Supreme Court upholds Consumer Financial Protection Bureau funding, rejecting GOP challenge

Supreme Court upholds Consumer Financial Protection Bureau funding, rejecting GOP challenge

The Supreme Court preserved the Consumer Financial Protection Bureau (CFPB) on Thursday by upholding the agency’s funding mechanism as constitutional in a 7-2 vote.

The justices’ decision caps a battle that marked the biggest legal threat to the CFPB since it was established in the wake of the 2008 financial crisis to crack down on predatory lending and enforce consumer protection laws.

Two lender trade associations, backed by business groups and all the nation’s Republican state attorneys general, contended the agency’s funding from the Federal Reserve violates Congress’s power of the purse.

Writing for the majority, Justice Clarence Thomas rejected that argument and sided with the Biden administration.

“Under the Appropriations Clause, an appropriation is simply a law that authorizes expenditures from a specified source of public money for designated purposes,” Thomas wrote.

“The statute that provides the Bureau’s funding meets these requirements. We therefore conclude that the Bureau’s funding mechanism does not violate the Appropriations Clause,” he continued.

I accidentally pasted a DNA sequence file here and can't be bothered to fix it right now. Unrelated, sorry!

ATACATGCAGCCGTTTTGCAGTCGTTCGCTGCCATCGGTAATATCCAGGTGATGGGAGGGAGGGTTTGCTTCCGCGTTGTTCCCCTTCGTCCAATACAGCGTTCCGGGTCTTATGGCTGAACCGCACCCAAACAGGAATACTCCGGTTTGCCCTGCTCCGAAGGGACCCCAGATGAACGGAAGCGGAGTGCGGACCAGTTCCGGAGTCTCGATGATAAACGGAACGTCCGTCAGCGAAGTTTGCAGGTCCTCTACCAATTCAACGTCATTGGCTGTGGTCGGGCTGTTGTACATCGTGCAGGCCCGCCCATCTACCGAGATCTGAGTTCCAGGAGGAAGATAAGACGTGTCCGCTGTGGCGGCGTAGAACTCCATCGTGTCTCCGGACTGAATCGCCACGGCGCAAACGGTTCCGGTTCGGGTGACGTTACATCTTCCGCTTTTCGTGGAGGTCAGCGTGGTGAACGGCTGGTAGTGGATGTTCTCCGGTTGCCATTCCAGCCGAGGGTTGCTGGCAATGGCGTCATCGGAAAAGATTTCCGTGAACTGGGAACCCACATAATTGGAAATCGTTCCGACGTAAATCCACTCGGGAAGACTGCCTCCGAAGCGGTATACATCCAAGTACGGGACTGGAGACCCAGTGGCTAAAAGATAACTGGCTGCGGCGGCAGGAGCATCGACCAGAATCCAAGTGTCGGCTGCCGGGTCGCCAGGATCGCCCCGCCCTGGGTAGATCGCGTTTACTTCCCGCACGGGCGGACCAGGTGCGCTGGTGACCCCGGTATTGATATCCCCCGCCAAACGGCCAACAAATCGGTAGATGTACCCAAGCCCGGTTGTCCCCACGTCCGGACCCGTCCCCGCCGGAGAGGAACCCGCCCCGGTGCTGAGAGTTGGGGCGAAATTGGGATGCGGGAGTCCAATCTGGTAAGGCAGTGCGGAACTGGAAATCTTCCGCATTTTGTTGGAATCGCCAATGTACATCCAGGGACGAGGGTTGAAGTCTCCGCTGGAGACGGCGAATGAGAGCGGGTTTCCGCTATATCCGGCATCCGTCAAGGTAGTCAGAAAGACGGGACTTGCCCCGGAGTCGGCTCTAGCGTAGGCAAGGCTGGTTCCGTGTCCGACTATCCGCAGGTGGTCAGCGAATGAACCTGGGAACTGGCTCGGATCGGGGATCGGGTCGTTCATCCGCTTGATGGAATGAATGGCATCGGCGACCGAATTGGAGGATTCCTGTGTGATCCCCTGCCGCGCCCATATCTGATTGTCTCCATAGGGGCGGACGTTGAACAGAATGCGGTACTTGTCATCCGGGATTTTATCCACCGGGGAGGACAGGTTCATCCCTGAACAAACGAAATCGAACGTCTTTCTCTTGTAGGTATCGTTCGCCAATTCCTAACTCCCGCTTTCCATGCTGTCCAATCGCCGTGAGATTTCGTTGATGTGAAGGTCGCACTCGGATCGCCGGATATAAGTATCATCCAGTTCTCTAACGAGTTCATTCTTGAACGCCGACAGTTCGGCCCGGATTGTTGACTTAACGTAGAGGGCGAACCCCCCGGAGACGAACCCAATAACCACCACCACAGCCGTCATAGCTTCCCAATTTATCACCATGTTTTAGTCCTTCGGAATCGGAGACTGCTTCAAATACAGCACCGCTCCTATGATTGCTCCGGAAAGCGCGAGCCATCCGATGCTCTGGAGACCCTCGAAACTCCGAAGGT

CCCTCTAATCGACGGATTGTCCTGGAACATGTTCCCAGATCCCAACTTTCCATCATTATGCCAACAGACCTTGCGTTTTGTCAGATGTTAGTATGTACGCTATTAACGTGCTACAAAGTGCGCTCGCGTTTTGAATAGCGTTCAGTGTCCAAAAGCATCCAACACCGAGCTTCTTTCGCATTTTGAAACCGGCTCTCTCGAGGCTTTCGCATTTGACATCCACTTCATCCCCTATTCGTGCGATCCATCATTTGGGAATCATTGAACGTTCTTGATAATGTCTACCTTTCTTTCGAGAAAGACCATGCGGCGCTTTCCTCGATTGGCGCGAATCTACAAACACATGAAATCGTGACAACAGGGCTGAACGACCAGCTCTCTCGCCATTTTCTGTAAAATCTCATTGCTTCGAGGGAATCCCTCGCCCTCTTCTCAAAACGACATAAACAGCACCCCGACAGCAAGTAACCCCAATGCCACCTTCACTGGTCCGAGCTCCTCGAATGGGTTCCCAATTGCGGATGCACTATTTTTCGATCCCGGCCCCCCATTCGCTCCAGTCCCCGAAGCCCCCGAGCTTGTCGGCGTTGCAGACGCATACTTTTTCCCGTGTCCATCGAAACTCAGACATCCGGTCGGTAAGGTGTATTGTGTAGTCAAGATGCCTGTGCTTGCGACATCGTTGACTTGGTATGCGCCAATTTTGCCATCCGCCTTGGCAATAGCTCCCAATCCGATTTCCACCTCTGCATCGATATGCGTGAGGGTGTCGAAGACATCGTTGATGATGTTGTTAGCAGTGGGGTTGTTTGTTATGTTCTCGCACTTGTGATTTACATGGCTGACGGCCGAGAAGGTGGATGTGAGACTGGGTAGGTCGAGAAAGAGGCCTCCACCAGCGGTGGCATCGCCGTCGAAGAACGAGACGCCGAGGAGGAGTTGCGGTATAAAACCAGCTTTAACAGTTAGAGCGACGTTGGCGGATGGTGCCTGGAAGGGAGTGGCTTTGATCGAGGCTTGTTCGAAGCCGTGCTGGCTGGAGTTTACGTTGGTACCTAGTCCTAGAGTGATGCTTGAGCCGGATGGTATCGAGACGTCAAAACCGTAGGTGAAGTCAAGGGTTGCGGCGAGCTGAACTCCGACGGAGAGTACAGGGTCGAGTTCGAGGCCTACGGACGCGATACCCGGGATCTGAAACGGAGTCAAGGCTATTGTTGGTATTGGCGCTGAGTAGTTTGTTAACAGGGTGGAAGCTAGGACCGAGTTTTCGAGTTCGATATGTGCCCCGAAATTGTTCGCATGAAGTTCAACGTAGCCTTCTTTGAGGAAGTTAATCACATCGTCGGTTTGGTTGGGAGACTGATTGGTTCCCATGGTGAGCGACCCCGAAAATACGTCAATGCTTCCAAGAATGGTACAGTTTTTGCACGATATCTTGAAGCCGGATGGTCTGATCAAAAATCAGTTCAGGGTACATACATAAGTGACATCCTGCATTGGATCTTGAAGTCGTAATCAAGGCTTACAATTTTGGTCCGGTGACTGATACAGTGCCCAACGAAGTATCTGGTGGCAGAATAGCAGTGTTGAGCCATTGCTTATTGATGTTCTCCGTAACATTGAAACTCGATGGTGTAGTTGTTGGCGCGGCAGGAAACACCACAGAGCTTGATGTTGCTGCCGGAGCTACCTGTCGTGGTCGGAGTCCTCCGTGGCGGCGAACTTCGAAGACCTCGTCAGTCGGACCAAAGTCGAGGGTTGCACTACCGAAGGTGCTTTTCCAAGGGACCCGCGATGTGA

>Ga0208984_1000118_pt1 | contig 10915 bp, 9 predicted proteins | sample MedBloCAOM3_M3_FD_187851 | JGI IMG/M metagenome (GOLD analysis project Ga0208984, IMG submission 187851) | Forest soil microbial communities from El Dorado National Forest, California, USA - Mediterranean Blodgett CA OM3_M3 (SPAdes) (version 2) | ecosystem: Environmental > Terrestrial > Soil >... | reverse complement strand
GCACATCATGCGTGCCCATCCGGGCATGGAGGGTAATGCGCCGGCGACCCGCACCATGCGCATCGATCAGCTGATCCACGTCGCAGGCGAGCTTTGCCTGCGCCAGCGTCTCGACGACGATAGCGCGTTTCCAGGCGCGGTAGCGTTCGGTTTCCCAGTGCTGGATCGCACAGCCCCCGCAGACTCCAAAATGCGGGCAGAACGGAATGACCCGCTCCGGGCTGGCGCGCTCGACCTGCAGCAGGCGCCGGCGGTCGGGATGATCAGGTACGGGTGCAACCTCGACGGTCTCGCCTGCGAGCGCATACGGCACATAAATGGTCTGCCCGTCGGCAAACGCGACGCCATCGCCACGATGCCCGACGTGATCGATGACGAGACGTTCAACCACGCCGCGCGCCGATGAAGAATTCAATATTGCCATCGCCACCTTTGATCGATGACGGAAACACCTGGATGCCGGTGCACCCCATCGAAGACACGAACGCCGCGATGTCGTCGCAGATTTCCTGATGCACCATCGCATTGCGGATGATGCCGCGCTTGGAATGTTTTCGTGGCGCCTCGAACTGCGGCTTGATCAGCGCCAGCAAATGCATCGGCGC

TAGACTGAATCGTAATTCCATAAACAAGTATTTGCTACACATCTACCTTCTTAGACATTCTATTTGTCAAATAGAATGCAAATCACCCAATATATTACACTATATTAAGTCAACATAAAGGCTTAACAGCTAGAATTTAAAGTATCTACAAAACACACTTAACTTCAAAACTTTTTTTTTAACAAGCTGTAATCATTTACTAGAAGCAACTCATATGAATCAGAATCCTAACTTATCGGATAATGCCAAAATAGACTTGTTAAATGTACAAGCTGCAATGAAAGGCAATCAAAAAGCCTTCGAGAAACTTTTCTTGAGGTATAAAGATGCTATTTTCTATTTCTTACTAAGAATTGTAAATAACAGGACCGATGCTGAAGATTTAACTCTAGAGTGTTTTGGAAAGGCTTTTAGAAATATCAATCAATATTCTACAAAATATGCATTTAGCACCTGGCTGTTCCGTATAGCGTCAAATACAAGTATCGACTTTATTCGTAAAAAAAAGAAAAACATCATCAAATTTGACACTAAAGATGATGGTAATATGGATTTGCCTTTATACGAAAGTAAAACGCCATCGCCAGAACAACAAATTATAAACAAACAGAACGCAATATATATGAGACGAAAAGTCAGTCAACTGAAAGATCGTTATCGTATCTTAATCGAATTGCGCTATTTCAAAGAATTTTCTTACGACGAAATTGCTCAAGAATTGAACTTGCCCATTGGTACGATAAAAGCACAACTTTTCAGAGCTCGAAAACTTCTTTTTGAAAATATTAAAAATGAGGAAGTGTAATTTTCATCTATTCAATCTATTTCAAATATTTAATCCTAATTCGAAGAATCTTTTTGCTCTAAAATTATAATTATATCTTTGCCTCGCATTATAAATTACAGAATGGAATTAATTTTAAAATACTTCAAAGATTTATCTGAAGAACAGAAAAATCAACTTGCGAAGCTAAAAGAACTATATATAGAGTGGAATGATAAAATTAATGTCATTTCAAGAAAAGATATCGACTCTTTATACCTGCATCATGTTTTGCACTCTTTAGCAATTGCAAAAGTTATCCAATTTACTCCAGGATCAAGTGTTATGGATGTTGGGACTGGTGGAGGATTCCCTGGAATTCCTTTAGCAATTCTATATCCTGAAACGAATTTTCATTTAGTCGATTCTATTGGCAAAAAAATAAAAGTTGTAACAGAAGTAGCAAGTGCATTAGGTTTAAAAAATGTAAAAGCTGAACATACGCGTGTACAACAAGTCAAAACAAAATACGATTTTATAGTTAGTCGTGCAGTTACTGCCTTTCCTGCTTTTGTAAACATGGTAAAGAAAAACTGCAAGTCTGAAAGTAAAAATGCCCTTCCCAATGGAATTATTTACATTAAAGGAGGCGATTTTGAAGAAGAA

Conservative justices Samuel Alito and Neil Gorsuch dissented, writing that since the “earliest days” of the nation, Congress’s power of the purse has been its most “complete and effectual weapon.”

“Unfortunately, today’s decision turns the Appropriations Clause into a minor vestige,” Alito wrote. “The Court upholds a novel statutory scheme under which the powerful Consumer Financial Protection Bureau (CFPB) may bankroll its own agenda without any congressional control or oversight.”

Established as part of the Dodd-Frank Wall Street reform law, lawmakers looked to insulate the CFPB by creating a funding mechanism outside Congress’s annual appropriations process.

Republicans have long targeted the independent agency, lamenting that lawmakers have little control over it. Former House Speaker John Boehner (R-Ohio) and 132 Republican members of Congress filed briefs backing the challengers.

The high court acknowledged that the CFPB is “different” than other agencies but determined its method of drawing funds from the Federal Reserve System that its director has deemed “reasonably necessary to carry out” is constitutional.

The Supreme Court handed the challengers a major victory in 2020 by ruling the CFPB’s leadership structure was unconstitutional, though the decision still left the agency in place.

Updated at 1:02 p.m.

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